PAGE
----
The monument is of national importance as the upstanding remains of a multi-period site, which includes a prehistoric burial cairn and an Iron Age hill fort with complex defences, which is probably of more than one phase in itself. Limited archaeological investigations have recovered a range of artefacts, including a Pictish carved stone, a mould for casting metal ingots and glass beads, as well as a cup-and-ring marked rock. The monument has considerable potential to make a significant addition to understanding of early prehistoric burial practices and Iron Age and later defensive and domestic settlement and economy. Its importance is enhanced by its highly visible position in the landscape and its relationship with two other Iron Age hill forts, at Maiden Castle and West Lomond, 2km and 4.7km to the W respectively, which occupy similarly commanding positions. Our understanding of the distribution and character of late Iron Age and early medieval settlements would be diminished if this monument was to be lost or damaged.



The principal component of the monument, the fort, is recorded by RCAHMS as NO20NW 20. Three other RCAHMS entries (NO20NW 20.1, NO20NW 23 and NO20NW 59) refer to artefacts found on the hill.

Corrie J M 1926 'Notice of (1) certain bronze implements from Dumfriesshire; and (2) a symbol stone from East Lomond Hill, Fife, recently presented to the National Museum', Proc Soc Antiq Scot 60 (1925-6), 27-34.

Feachem, R 1963, A guide to prehistoric Scotland, London: Batsford, 125.

Kenworthy, M 1978 Lomond Hills Survey, Discovery and Excavation in Scotland 1978, 6.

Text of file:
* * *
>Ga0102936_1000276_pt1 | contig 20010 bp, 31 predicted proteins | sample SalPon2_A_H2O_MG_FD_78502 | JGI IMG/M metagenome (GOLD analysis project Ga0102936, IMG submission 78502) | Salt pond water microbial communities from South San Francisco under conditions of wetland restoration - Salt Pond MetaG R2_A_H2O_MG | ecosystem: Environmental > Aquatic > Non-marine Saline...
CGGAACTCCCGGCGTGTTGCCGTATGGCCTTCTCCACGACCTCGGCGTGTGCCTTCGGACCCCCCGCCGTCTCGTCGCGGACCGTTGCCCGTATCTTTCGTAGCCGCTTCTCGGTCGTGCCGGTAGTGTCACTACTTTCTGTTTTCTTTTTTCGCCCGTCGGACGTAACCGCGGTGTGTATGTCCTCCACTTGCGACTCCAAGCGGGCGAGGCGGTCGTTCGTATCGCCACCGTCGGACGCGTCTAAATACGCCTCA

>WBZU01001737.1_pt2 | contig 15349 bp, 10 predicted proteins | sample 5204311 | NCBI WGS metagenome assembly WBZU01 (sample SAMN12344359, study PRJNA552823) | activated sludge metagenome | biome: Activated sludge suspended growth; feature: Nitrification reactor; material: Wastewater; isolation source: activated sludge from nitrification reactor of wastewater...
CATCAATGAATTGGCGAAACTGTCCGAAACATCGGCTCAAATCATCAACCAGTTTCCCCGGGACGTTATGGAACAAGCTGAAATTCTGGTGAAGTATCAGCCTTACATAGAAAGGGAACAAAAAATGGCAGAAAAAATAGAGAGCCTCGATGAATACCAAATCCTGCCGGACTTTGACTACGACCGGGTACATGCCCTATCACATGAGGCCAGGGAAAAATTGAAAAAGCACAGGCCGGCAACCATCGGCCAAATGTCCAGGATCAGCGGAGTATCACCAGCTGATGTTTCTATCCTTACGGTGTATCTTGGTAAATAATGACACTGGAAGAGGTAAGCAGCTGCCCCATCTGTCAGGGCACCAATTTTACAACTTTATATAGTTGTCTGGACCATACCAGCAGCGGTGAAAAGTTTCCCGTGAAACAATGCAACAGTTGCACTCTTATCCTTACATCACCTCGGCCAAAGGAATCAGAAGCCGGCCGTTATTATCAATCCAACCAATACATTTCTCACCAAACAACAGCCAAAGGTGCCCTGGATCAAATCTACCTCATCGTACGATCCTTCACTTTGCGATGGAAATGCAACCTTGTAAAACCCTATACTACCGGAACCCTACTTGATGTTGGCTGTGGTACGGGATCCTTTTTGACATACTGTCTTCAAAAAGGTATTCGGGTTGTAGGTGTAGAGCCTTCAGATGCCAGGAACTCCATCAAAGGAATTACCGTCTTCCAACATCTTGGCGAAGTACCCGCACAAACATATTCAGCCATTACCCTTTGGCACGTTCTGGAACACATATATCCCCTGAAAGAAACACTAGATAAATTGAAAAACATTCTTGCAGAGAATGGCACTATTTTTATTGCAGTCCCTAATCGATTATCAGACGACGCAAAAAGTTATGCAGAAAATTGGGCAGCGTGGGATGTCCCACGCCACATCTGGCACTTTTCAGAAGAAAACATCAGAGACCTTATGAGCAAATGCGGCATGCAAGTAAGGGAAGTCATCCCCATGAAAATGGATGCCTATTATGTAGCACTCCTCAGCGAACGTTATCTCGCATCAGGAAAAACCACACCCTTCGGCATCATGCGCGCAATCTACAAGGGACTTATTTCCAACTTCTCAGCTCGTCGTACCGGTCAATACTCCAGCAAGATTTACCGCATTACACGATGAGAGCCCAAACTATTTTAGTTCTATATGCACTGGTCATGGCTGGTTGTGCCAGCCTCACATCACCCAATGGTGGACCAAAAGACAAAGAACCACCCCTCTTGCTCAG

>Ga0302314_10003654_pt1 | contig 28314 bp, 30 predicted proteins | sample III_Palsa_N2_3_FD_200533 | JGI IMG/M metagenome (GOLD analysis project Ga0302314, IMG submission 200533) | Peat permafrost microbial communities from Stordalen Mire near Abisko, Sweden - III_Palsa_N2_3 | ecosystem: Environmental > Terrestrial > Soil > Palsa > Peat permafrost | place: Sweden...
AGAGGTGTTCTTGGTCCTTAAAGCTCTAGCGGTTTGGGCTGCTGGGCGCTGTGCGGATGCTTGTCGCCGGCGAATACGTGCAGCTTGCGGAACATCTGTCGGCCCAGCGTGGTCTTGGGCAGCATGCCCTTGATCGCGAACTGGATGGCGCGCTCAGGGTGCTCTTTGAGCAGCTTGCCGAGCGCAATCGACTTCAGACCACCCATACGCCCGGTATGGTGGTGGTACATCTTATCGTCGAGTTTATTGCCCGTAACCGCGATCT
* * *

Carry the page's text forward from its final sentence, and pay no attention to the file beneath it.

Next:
RCAHMS RCAHMS (1933) The Royal Commission on the Ancient and Historical Monuments and Constructions of Scotland. Eleventh report with inventory of monuments and constructions in the counties of Fife, Kinross and Clackmannan, 143-4, no. 244. Edinburgh.

About Scheduled Monuments

Historic Environment Scotland is responsible for designating sites and places at the national level. These designations are Scheduled monuments, Listed buildings, Inventory of gardens and designed landscapes and Inventory of historic battlefields.

We make recommendations to the Scottish Government about historic marine protected areas, and the Scottish Ministers decide whether to designate.

Scheduling is the process that identifies, designates and provides statutory protection for monuments and archaeological sites of national importance as set out in the Ancient Monuments and Archaeological Areas Act 1979.

We schedule sites and monuments that are found to be of national importance using the selection guidance published in Designation Policy and Selection Guidance (2019)

Scheduled monument records provide an indication of the national importance of the scheduled monument which has been identified by the description and map. The description and map (see ‘legal documents’ above) showing the scheduled area is the designation of the monument under the Ancient Monuments and Archaeological Areas Act 1979. The statement of national importance and additional information provided are supplementary and provided for general information purposes only. Historic Environment Scotland accepts no liability for any loss or damages arising from reliance on any inaccuracies within the statement of national importance or additional information. These records are not definitive historical or archaeological accounts or a complete description of the monument(s).

The format of scheduled monument records has changed over time. Earlier records will usually be brief. Some information will not have been recorded and the map will not be to current standards. Even if what is described and what is mapped has changed, the monument is still scheduled.

Scheduled monument consent is required to carry out certain work, including repairs, to scheduled monuments. Applications for scheduled monument consent are made to us. We are happy to discuss your proposals with you before you apply and we do not charge for advice or consent. More information about consent and how to apply for it can be found on our website at

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Printed: 01/06/2023 00:01